What exactly is a pocket chart?







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Posted on Oct 17 2013 - 1:00am by Victoria
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What exactly is a pocket chart

I am so excited to be one of the newest contributors at Enchanted Homeschooling Mom. I hope that I can bring some new ideas and inspire homeschoolers to make learning fun for their children. One of my favorite ways to make learning fun at home is incorporating pocket charts and music in our lessons. This month we are going to talk about Pocket Charts and how great they are in a homeschooling classroom.

What is a pocket chart?

Here is one of our pocket charts πŸ™‚ I call this my fancy one because it’s shaped as an apple and Princess (that’s what I call my oldest daughter) loves using it. It’s basically a flat platform with plastic pockets in them where you are able to store words to build sentences. I also have a bigger one that I use for Princess to retell Nursery Rhymes or longer stories.

Pocket Chart Example
How can pocket charts make lesson time fun?

As a former teacher I lived by pocket charts. Honestly I think I had a pocket chart for probably everything from keeping track of my students lunch buys to calendar and weather. I also believe that it’s a great and fun tool to use in homeschooling. Pocket Charts are a great way for students to rebuild sentences, poems, and stories you have covered in previous days. The most important aspect is that it makes everything interactive for your child. They get to be apart of the story being built or the Nursery Rhymes being retold.

Here are some ideas on how we use pocket charts at home:

  • Rhyming Games
  • Letter Matching (Upper & Lower Case)
  • Graphing
  • Nursery Rhymes
  • Stories and Poems
  • Calendar & Weather
  • Building sentences with sight words
  • Story Sequencing
  • Building Word Families
  • Counting

Pocket Chart Lesson

Materials to use and how to store your pocket chart materials:

When I use materials for pocket charts I usually use a printable from one of our curriculums, create my own words using sentence strips or print them out on the computer. You can find sentence strips at any educational store or office supply store. For pictures I either print out clip arts or have Princess cut out pictures from magazines that go along with our story or theme. I love making our own because we laminate them and then organize them in zip block bags. I label each bag with the theme or the story and place them all in a bin. Princess is allowed to use these anytime she likes and uses them often to play teacher with her younger sister πŸ™‚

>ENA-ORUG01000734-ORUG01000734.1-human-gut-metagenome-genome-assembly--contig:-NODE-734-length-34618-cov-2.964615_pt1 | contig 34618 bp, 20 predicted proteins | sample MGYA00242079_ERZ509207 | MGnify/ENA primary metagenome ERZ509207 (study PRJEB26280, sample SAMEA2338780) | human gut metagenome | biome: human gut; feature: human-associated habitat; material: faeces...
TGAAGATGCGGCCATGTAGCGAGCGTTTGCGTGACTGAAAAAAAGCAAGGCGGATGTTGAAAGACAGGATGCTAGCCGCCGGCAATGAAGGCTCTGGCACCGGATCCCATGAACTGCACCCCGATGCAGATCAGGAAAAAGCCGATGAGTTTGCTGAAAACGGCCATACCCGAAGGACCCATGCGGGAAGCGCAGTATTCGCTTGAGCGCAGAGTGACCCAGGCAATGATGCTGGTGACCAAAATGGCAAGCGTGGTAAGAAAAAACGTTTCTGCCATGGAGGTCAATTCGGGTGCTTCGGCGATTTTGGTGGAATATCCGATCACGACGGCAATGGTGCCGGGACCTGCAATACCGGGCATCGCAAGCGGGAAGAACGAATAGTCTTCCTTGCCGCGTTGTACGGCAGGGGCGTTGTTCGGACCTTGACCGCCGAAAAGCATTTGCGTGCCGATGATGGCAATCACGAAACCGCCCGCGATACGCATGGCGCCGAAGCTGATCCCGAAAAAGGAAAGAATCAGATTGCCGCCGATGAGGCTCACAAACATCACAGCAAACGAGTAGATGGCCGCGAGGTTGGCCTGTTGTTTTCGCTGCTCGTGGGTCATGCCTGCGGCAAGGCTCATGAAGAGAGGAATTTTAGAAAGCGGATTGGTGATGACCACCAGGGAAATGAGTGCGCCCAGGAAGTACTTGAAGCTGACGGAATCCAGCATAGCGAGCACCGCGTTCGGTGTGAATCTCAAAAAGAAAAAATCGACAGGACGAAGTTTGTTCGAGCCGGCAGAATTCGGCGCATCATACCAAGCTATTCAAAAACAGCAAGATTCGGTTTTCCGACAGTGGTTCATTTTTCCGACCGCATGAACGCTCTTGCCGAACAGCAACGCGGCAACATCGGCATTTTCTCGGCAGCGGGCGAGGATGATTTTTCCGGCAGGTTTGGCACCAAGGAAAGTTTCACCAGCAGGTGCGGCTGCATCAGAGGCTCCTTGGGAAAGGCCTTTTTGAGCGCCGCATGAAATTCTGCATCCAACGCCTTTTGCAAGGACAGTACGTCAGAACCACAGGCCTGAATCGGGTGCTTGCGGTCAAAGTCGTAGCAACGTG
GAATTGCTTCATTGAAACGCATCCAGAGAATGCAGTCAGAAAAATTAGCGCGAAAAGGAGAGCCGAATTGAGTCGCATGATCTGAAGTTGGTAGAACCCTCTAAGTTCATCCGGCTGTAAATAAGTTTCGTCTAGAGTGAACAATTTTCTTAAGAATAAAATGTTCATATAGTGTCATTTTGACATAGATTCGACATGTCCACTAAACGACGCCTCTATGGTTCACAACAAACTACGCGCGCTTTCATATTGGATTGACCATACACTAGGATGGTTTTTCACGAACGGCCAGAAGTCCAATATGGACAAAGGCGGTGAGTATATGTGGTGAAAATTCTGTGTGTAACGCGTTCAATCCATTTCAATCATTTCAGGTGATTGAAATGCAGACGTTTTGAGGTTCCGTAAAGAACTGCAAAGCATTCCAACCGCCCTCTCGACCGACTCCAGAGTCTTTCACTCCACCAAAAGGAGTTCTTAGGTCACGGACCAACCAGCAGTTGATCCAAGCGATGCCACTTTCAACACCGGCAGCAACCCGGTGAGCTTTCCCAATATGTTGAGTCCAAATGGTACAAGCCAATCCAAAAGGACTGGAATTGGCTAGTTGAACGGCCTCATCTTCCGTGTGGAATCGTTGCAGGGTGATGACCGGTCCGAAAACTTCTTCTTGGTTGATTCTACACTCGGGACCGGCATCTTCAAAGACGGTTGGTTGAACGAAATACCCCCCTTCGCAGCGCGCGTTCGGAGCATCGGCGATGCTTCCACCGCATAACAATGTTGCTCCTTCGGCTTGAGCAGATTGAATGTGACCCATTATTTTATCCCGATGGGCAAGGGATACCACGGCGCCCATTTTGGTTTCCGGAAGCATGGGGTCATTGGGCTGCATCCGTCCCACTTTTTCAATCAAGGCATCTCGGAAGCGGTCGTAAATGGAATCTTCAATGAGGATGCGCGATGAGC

Now lets start creating some fun Pocket Chart activities! Thanks for reading!

Make sure to stop by next month when I share how to incorporate music into Pocket Chart lessons! Thanks for stopping by!

 

 

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  • I love pocket charts. Now I just need to find a good place to set up all of the pocket charts I have. Right now only our calendar pocket chart is set up. I want to set up some of the others as well.

    • Hi Ticia! A great way to use your pocket charts is to use hooks around your learning area and then you can move them around or store them πŸ™‚ Just leave the hooks up and they are ready to use whenever you need them.

  • Hi Ticia, a little trick I have is that I set them up on top of each other and roll the one I'm not using πŸ™‚ I also use my small whiteboard/chalk board Easel to hang them from. I'll be sharing a little bit more of that next month!

  • I've never used pocket charts in our homeschool but I can see how they would be helpful. Thanks for sharing via Family Fun Friday.